Adding to the chorus…
I started out with separate stuff sacks for tent, bag, pad, clothing, food, and misc — 6 in all. I remember what a royal pain it was to wrestle some of the stuff into their respective sacks with cold fingers every morning!
I didn't much care for the incremental weights of the 6 stuff sacks, and I could even overlook the time and effort expended each and every day — if using stuff sack resulted in better pack space usage… But the OPPOSITE was true!! I experimented by dispensing 4 of the 6 stuff sacks (I kept the tent sack as that goes outside my backpack, and one small one to house the various small and loose items) — and I quickly found out that I could pack a lot more stuff in a lot shorter time!!
So, forget the stuff sacks. Just cram the stuff in and the way the arrange themselves into all the nooks and crannies of your pack — it will be a lot easier, more efficient space wise, and lighter weight too.Apr 5, 2011 at 2:29 pm #1720481
Thanks guys ,great opservations on the merits of stuff sacks but my main question was the idea of not useing the stock stuff sack cause some say bad for the down ? true or false ,then if so how mutch bigger ? I use both a compactor bag linner AND stuff sacks ,reason ,I hike the pct with my 28 year old son whos autistic (handicap) ,so to help make it easy for him to pack up & unpack we use bags color coded his stuff one color mine another color and ours shared Items cook,food,cathole and Hygene other colors . He relys on organization ,he wood never be able to pack his bag his self with out it . But he does great and he really enjoys 3 weeks out on the trail and he can do 18-20 a day on the PCT as long as I keep it stuctured the same ,day in day out.
so if you Had to use a stuff sack and didnt want to hert your down bag ,stock or 13liter or 20 liter ?
ps I am concidering no stuff for the down bag only but as mentioned it getting hard to find unsented trash compactor bags….Thanks JerryApr 5, 2011 at 2:42 pm #1720494
@retiredjerryLocale: Oregon and Washington
I used to go backpacking every summer with my nephew who's autistic. It was a lot of fun and he seemed to enjoy it. Gave his mom some time off.
Last time a couple years ago he spent the whole time asking if we were going home yet and now when we ask him he says he doesn't want to go, but I'm never sure he really understands.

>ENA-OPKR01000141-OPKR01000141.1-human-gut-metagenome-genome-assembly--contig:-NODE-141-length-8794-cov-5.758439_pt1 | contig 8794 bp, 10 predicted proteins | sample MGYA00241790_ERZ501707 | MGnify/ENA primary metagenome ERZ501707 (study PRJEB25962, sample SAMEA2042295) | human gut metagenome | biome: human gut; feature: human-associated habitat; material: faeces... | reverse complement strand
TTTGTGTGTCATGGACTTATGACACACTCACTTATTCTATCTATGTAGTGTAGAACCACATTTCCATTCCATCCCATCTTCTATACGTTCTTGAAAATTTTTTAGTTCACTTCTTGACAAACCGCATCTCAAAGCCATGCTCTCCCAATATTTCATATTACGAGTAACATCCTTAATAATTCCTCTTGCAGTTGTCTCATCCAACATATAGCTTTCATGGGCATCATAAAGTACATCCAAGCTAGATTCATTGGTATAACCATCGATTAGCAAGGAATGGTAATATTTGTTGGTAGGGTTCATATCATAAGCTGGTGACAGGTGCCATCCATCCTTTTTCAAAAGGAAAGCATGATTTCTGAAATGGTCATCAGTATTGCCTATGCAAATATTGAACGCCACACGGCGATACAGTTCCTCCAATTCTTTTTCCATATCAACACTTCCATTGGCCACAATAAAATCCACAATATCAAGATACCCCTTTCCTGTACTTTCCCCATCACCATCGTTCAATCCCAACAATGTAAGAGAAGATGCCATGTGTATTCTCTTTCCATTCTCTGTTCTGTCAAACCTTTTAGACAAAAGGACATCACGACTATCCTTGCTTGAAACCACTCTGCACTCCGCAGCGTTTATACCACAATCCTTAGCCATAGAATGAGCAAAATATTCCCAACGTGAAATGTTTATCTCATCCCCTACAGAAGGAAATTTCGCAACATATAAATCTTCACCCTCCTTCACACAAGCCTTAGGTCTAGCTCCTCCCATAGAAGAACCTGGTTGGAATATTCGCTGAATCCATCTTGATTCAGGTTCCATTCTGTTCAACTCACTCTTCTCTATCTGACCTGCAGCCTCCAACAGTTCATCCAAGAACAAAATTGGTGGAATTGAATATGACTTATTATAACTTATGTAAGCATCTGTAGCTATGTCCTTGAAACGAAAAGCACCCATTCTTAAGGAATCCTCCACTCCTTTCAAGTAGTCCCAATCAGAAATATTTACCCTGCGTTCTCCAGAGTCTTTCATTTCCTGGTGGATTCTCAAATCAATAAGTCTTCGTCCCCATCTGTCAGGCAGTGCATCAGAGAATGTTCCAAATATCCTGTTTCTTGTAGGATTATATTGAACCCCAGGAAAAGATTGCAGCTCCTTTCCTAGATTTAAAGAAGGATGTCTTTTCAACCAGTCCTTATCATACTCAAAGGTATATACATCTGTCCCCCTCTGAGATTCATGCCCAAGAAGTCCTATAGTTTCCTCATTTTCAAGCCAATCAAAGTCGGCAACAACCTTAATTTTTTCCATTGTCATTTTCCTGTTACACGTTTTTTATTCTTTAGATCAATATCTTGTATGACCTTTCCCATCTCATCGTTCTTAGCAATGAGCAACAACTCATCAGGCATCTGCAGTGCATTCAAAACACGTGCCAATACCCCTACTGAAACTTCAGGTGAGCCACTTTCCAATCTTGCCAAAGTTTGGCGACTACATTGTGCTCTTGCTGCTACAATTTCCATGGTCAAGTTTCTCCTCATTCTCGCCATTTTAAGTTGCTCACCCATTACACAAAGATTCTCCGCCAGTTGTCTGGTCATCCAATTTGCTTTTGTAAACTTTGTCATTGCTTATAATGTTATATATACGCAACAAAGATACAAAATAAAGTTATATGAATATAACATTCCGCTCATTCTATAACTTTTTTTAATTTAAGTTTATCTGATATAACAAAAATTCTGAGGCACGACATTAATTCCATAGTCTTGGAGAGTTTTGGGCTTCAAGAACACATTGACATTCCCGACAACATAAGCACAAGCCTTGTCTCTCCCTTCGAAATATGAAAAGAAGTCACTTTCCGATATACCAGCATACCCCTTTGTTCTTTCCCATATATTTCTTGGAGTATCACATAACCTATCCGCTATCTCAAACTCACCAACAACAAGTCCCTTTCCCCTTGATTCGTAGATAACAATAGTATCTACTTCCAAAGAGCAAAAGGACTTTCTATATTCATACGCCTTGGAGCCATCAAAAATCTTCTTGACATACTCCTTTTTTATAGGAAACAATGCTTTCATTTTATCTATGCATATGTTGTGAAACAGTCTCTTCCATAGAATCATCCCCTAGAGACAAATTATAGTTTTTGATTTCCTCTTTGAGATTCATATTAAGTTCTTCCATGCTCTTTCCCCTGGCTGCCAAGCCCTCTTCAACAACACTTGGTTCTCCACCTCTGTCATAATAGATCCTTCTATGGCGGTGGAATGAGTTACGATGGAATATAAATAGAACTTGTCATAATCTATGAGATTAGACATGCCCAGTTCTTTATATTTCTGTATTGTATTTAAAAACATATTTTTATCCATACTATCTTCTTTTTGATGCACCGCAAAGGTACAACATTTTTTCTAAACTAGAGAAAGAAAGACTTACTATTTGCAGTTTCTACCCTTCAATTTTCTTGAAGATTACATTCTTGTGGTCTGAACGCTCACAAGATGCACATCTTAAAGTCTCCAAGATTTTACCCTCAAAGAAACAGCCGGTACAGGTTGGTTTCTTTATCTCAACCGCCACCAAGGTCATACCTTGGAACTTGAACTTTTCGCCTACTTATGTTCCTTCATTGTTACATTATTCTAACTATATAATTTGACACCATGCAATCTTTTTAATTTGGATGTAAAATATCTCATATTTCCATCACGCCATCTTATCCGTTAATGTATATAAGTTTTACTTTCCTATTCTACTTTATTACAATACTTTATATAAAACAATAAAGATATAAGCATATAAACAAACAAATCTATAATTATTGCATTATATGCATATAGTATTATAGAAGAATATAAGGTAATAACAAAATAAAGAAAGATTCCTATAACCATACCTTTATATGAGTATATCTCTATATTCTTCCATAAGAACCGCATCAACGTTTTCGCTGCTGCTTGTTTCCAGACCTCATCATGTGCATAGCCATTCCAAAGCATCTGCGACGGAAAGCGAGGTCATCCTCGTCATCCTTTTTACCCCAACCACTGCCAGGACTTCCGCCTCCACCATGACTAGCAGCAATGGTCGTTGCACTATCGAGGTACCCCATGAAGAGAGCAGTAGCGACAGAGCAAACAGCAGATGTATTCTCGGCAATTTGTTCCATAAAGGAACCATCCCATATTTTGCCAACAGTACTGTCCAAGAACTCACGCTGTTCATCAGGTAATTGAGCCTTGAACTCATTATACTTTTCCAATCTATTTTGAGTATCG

Too bad because it seemed like he got a lot out of it.Apr 5, 2011 at 2:58 pm #1720505
will be fine … the main reason not to use it would be because its not a dry bagApr 5, 2011 at 4:59 pm #1720582
I'm always disappointed by the poor quality stuff sacks that come with outstanding bags, and so I always go better and larger. A couple years ago I go a decent WM Puma -15F rated bag and the stuff sack was an afterthought, so I upgraded to a Sea to Summit 35L roll-top thingie—waterproof. Why 35 liters? Because it's hard to stuff a sleeping bag at -10F and I need all the help I can get from reaching high frustration levels. I always like to use a larger stuff sack for my bags, and will never use compression sacks. Roll tops can be squashed anyway, so there's no problem.Apr 5, 2011 at 5:20 pm #1720598
HGM — I give. What is the "candy cane" closure method? Thank you.
All good tips on the stuff sacks. Less is more.Apr 5, 2011 at 9:04 pm #1720735
Id say its a strong twist off the top of bag then fold between pack and bag itself,at least thats how I did it last year. never got to test its seal since we do most of our hiking inthe fall when the creeks are real creeks not raging rivers of ice water ….oh and playing with these roll top dry sils ,they really seam to hold a seal ,aleast when brand new …I think Im going with the 20 liter and use the 13 for clothing bag ..JERRYApr 5, 2011 at 9:06 pm #1720737
@thefatboyLocale: St. Louis
>> HGM — I give. What is the "candy cane" closure method? Thank you.
With the "neck" of the bag, twist, twist, twist, twist, then bend it over and secure it (usually with twine or rubber band).